I did not let my boys play with toy guns. I didnt want them to think of guns as toys. I wanted them to remember that guns are weapons and nothing to be played with. I live in the south and its a right of passage for a father to pass a firearm down to his son but I put a rule into play that I asked my exhusband and my father to adhere by and they did. I asked them not to pass on a firearm to either of my children until they felt that particular child had reached an age to which they would trust him with their personal vehicle. Basically, "When you are ready to hand the keys to your car to my son and allow him to drive it in public, you can give him your gun." Neither of my boys have guns and they are 14 and 17 and about to be 18 and 15. You wouldnt let your child pretended to smoke crack so handing them a toy gun and telling them its ok to pretend with a weapon every bit as deadly makes no sense to me. the minute you turn it into a toy you take away the fear factor that should come with every weapon on harmful item known to man. Kids will not respect something they have pretended to have. Every time they fired their play guns at Joey he got back up. That may not be the case when the real thing is fired. There are some things in life that should never be toys. Weapons that kill are one of them, in my opinion. Turning them into toys takes away any hope of respect. 

That's not true!! I grew up in a house with guns, because my dad was a hunter. My brother and I also had toy guns and BB guns. We were taught from DAY ONE that you don't touch Daddy's guns, no matter what. Guess what? We never did! My brother was given a real gun for hunting when he was about 12.

In our house, we don't own any real guns because my husband isn't a hunter. However, my boys have toy guns of all kinds as well as Airsoft guns. When we visit my parents,( they live in SC, we live in PA so we only see them once or twice a year) they know not to touch Grandaddy's guns. My dad took them out a few years ago and let them shoot at a target to teach them gun safety. I trusted him totally, because I know how he is about gun safety and respecting guns.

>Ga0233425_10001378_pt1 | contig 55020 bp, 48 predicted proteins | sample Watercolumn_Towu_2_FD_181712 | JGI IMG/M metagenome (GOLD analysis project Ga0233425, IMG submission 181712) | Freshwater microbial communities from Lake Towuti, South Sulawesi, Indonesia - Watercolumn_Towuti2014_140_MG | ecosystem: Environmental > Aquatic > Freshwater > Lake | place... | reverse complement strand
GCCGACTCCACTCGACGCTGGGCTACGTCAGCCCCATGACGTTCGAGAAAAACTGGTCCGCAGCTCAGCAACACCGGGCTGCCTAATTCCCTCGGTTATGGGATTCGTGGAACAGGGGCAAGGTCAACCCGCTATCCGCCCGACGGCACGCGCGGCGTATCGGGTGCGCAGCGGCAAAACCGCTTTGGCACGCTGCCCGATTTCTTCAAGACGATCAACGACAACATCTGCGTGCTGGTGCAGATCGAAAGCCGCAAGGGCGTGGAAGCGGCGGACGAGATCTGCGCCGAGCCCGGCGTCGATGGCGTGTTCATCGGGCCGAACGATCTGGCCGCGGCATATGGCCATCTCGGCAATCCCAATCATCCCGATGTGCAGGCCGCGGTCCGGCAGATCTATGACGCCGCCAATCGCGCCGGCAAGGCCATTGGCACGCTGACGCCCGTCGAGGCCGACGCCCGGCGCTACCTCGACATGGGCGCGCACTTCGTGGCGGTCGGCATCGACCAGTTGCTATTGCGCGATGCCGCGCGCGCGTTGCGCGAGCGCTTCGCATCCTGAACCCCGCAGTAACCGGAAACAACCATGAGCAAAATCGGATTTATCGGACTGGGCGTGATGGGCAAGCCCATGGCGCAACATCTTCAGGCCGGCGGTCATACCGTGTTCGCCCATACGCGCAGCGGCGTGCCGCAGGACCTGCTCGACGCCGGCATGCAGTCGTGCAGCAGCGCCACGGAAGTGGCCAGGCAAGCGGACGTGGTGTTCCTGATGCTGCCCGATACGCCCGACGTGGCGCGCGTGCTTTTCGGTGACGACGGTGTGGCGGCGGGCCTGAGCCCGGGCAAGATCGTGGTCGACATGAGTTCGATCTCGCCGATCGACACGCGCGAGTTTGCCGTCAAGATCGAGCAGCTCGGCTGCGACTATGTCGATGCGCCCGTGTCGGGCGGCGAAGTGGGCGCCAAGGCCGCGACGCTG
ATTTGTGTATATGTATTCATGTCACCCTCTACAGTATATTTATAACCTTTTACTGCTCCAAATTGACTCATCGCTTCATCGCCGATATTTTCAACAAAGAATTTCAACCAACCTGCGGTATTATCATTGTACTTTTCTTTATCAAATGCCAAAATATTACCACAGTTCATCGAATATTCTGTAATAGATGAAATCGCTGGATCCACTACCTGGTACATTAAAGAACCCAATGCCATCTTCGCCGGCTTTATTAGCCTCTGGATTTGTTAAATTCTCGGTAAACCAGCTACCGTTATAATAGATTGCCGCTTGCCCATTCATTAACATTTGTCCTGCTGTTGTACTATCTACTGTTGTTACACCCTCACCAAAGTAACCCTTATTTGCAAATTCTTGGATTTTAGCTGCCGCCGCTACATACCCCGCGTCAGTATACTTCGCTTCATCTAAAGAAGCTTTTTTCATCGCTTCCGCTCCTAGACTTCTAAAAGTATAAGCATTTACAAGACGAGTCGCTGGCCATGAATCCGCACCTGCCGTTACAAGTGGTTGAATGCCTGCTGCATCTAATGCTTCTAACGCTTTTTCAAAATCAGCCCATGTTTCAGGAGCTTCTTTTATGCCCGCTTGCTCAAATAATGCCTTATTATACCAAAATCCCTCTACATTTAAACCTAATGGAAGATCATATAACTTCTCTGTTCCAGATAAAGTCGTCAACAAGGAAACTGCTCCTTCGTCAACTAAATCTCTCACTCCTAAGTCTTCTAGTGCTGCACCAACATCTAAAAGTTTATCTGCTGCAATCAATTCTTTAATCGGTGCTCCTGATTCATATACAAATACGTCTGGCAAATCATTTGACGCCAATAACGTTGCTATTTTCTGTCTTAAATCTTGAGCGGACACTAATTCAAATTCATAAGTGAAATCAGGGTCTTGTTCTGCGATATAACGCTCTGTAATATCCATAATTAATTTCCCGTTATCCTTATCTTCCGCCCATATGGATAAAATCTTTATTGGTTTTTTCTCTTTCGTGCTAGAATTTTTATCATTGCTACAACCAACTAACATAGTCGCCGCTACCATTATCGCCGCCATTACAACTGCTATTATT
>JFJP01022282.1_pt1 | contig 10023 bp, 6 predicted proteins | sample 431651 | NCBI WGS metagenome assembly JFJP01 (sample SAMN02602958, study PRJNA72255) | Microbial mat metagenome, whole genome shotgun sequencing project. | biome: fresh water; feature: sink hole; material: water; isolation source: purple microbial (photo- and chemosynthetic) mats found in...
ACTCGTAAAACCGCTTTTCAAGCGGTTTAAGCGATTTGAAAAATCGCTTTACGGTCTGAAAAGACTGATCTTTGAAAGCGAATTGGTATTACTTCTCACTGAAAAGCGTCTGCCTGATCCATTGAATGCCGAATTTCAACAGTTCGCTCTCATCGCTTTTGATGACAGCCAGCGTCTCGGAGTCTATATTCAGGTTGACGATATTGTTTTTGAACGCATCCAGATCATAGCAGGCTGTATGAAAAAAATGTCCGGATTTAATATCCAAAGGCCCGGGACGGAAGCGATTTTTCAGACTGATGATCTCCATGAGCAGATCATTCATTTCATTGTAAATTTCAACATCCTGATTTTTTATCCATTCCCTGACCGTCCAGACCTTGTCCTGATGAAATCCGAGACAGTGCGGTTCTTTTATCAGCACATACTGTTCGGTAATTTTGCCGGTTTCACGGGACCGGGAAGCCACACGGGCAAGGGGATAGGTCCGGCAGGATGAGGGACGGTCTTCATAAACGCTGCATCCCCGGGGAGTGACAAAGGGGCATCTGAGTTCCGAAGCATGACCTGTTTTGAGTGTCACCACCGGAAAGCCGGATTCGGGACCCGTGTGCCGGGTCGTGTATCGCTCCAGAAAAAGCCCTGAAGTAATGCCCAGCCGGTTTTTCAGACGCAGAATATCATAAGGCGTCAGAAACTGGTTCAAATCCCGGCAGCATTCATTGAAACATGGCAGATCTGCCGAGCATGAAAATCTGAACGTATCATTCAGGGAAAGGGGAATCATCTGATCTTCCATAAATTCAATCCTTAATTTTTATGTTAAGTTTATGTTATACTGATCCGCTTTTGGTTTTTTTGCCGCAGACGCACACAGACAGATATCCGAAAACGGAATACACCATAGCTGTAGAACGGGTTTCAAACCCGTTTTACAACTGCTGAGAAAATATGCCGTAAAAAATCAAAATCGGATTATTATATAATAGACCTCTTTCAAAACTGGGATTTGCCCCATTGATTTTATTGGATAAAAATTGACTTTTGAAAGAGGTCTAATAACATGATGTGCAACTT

by on Nov. 15, 2011 at 6:41 PM

Even if you don't have actual toy guns little boys will find a I've had 2 and 3 yr olds use their hands as guns and build lego guns and even use random toys as guns by pointing them at me and saying 'pow' I think its fine. They only thing I do not allow is wrestling and hitting. I am a preschool teacher with 11 two yr olds in my class most of them boys.

by on Nov. 15, 2011 at 7:12 PM
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We don't allow play guns because we are a pro-Second Amendment household and I would never want my children confusing a fake toy gun with a real one (not that he knows where our guns are kept, but better safe than sorry).

My blogs, opinionated as all get-out:

by on Nov. 15, 2011 at 8:23 PM

All of my kids have had toy guns whether it is nerf or BB or other kind.  Each of us also have real guns, which the kids have been taught to respect and use properly.

by on Nov. 15, 2011 at 8:27 PM

Nah. He'll pick up a stick at some point and pretend it's a gun. He'll chew his PB & J sandwich into the shape of a pistol. He doesn't need to be given any guns! (He's 2). The best thing I can do is not show him TV with guns. When he starts playing guns, I'll discourage it, but I probably won't make a big deal out of it.

by on Nov. 15, 2011 at 9:00 PM

I don't let my boys play with guns. I'll try my hardest not to let them play with them period.

by on Nov. 15, 2011 at 10:30 PM

HECK NO!! and NEVER is it acceptable to "play" with guns. If children have guns they should be taught to use them responsibly and with adult supervision. Even toy guns should be supervised by adults too. One exception might be water guns but these days kids see a lot of violence and you always want to make sure your kids are using them in a fun, not violent manner.

by on Nov. 16, 2011 at 10:44 AM

I don't think it matters whether or not you give a child a toy gun. I've seen little boys and taken care of little boys who never had a toy gun in their lives, yet would pick up a stick, baseball bat, I've even seen it done with a football, and turn it into a gun. As long as they're just playing and understand the difference, then it's going to happen. That being said, I wouldn't intentionally go out and buy toy guns, but I've watched my 4 yo cousin pick up sticks and "shoot enemies just like dad" (his dad is in the guard) and I wasn't going to tell him his dad is wrong.

by on Nov. 17, 2011 at 2:06 AM

My neighbor in Alaska kept guns (lots of folks hunt up there) & she went on & on to me about the need for handguns also (we lived so far out on a mountain).  She told me all about teaching gun safety & always storing the guns separate from the bullets.  She pointed to the highest shelf of her closet & I saw the bullets stacked there.  It all sounded pretty reasonable until one day when she walked in from the dryer with a warm load of her boys clothes.   As she dumped them onto the counter & started folding four hot 357 Magnum bullets rolled  off the counter onto the floor.  Her boys were 3 & 4 years old...